Indeed, Khomeini sought political legitimacy of his earthly religious kingdom in two conflicting principles – one religious and one political. While he declared God the sole sovereign, he claimed himself the monopoly to be self-appointed as God’s omnipotent earthly despot. This clearly is an inadmissible contradiction. Moreover, the subjects who are forced to live under such an inadmissible contradiction, constantly feel that their intelligence and morality are insulted daily. The problem for the regime
has been that it could not disguise itself any more from the critical eyes of the majority of Iranians, because the latter have discovered the Mullahcracy’s real nature. A terrible situation in which the incurable agony of the regime causes the people to seek redemption in no-holds-barred violent revolts.
Violent eruptions by the oppressed masses in Iran have been the ever present hallmarks of the Mullahcracy’s reign since its very inception. Indeed, Khomeini’s Iran has never known peace and stability. The ubiquitous restlessness and ever present anger, not only against the Mullahs and their coterie, but also against Khomeini and his successor Khamenei, have established a chain reaction of official terror and public counter terror across Iran. Clearly, both Khomeini and Khamenei have been accused as the individuals almost exclusively responsible for the many miseries of the Iranian people. They have been the despots who have designed the ruinous scheme of foreign interventions that have demanded the lives of hundreds of thousands and that have pushed the Iranian economy to the brink of bankruptcy. To wit, they also have been instrumental of transforming the country into a living cemetery. It has been in this general atmosphere of mutual hatred that the 2009 and the currently ongoing riots have shown that the Mullahcracy has lost its quest for the hearts and minds of the people. What is left appears to be nothing but a political, religious, spiritual, cultural, economic, and financial vacuum that cannot be filled by lies, idiotic accusations, and blind terror any more.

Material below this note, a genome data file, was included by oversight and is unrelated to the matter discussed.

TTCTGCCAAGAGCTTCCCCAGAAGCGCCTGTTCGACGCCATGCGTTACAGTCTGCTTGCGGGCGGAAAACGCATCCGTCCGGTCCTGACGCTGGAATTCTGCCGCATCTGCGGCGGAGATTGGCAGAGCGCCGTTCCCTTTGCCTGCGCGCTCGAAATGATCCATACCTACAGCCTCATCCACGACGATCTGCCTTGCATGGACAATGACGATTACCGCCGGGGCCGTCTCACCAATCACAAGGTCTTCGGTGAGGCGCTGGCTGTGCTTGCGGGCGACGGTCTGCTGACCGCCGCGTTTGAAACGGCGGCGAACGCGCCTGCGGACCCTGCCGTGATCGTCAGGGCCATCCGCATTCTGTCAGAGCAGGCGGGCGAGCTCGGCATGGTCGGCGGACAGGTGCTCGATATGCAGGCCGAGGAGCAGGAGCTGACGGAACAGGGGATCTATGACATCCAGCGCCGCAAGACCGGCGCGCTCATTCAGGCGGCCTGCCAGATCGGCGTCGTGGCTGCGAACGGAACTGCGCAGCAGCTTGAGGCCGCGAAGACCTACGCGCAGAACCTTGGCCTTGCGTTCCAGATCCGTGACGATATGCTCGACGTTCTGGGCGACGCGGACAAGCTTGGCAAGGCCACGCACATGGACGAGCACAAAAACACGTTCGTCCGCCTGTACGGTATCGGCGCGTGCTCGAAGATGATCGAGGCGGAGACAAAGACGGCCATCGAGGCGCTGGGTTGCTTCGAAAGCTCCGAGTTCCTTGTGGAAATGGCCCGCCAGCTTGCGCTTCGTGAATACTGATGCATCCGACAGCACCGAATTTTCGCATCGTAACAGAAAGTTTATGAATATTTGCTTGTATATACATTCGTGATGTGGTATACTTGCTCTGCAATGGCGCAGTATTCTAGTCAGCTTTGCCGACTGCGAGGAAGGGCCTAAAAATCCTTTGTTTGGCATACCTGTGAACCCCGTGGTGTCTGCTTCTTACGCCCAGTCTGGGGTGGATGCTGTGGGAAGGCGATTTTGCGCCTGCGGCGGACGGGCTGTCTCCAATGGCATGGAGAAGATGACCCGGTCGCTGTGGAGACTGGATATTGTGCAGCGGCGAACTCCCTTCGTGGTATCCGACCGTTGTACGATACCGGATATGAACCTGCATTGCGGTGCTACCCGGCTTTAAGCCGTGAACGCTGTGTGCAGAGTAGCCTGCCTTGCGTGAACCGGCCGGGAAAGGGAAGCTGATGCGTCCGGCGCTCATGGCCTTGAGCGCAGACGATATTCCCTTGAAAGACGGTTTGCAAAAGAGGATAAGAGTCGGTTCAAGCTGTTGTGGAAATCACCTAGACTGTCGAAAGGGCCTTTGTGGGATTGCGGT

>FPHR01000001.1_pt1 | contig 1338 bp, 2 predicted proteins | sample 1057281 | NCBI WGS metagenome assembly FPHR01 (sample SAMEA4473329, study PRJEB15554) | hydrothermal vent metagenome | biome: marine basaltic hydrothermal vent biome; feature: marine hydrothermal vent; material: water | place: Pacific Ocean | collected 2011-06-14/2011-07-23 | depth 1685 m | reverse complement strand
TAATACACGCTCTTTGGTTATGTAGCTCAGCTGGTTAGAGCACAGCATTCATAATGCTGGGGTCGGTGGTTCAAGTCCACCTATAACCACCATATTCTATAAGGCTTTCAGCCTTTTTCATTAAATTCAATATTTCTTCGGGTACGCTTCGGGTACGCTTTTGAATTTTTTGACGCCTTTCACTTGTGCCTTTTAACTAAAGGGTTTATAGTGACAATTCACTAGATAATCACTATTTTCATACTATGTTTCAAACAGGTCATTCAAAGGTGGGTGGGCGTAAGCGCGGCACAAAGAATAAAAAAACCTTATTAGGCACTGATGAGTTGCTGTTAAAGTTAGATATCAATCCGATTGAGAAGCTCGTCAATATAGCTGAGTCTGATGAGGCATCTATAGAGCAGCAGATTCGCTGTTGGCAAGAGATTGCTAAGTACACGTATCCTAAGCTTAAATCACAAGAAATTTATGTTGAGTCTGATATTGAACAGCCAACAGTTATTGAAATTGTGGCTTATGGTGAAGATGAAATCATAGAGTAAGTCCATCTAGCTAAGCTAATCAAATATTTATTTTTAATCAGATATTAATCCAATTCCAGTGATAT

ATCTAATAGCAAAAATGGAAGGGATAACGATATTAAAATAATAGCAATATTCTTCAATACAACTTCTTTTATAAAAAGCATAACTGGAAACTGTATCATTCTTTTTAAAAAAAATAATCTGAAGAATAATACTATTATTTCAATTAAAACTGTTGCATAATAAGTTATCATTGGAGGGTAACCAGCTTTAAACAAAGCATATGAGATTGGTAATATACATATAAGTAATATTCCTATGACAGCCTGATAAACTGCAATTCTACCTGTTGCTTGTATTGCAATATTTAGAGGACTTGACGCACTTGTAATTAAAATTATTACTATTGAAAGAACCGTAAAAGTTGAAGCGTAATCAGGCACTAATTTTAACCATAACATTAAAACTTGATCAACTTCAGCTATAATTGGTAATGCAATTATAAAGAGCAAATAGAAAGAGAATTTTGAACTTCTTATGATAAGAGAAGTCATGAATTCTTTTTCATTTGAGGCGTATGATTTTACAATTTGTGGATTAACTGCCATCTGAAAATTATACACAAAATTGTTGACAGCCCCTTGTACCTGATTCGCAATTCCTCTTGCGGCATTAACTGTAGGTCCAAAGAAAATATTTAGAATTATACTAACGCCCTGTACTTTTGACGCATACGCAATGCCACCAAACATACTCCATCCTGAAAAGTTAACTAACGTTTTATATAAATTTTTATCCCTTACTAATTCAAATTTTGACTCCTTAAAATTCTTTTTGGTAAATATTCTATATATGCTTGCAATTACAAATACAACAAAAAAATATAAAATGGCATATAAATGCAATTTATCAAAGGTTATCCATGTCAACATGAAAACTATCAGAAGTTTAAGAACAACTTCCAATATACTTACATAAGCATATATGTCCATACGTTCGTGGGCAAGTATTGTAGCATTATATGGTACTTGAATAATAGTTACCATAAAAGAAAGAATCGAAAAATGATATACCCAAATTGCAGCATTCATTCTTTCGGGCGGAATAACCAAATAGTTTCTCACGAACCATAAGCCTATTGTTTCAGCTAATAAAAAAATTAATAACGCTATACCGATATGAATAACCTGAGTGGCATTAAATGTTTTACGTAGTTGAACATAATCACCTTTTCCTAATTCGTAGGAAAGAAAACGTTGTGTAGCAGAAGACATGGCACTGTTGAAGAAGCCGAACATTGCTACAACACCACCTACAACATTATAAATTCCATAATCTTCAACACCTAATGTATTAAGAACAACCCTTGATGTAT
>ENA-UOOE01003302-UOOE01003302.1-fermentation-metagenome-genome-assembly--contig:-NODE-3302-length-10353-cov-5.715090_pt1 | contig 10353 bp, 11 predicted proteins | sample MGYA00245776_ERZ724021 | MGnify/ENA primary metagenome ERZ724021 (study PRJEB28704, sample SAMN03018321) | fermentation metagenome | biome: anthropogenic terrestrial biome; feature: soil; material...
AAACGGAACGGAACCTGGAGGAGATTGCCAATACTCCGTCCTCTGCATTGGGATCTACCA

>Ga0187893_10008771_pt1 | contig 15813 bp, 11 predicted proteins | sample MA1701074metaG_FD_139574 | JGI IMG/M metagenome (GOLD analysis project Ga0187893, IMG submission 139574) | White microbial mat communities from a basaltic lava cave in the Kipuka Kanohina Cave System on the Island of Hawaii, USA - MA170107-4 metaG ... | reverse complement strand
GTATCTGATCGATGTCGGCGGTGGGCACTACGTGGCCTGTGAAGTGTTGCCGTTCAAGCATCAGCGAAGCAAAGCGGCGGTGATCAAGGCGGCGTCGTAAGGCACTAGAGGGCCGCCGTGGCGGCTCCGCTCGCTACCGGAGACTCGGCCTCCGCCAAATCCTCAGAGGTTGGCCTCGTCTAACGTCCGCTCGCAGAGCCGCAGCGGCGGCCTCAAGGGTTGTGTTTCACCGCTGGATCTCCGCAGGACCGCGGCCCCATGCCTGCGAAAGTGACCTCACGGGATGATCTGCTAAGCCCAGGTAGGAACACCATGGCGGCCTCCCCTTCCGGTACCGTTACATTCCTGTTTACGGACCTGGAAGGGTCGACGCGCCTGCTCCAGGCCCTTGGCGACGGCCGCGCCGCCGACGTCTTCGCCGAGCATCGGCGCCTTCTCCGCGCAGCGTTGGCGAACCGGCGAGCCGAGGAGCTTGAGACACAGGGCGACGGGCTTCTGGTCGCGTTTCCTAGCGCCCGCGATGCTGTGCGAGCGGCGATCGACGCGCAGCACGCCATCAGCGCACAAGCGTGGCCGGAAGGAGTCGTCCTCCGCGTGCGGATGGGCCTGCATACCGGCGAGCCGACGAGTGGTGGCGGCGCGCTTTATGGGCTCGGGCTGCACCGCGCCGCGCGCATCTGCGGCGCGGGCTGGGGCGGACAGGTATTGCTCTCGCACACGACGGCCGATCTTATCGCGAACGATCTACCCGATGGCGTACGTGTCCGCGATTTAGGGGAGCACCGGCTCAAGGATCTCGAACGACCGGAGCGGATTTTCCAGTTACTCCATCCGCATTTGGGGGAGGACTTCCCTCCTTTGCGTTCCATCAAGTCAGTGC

Khomeini’s invention of Velayat-e-Faqih is for all practical purposes dead. The odor of its stinking corpse has contaminated the air throughout the Middle East. Iraq, Syria, Lebanon, Yemen, and the Gaza strip are dying too. Meanwhile, the appeasement policies of the Reagan, Clinton, Bush, and particularly Obama administrations have ended in spectacular failures. Collectively, these presidents have learned nothing from the disastrous Munich Agreement of 1938. As the West betrayed the countries that they created in 1918 in Versailles, the totally incompetent former President Barack Hussein Obama abandoned the United States’ friends in the pursuit of an idiotic utopia with a denuclearized Iran.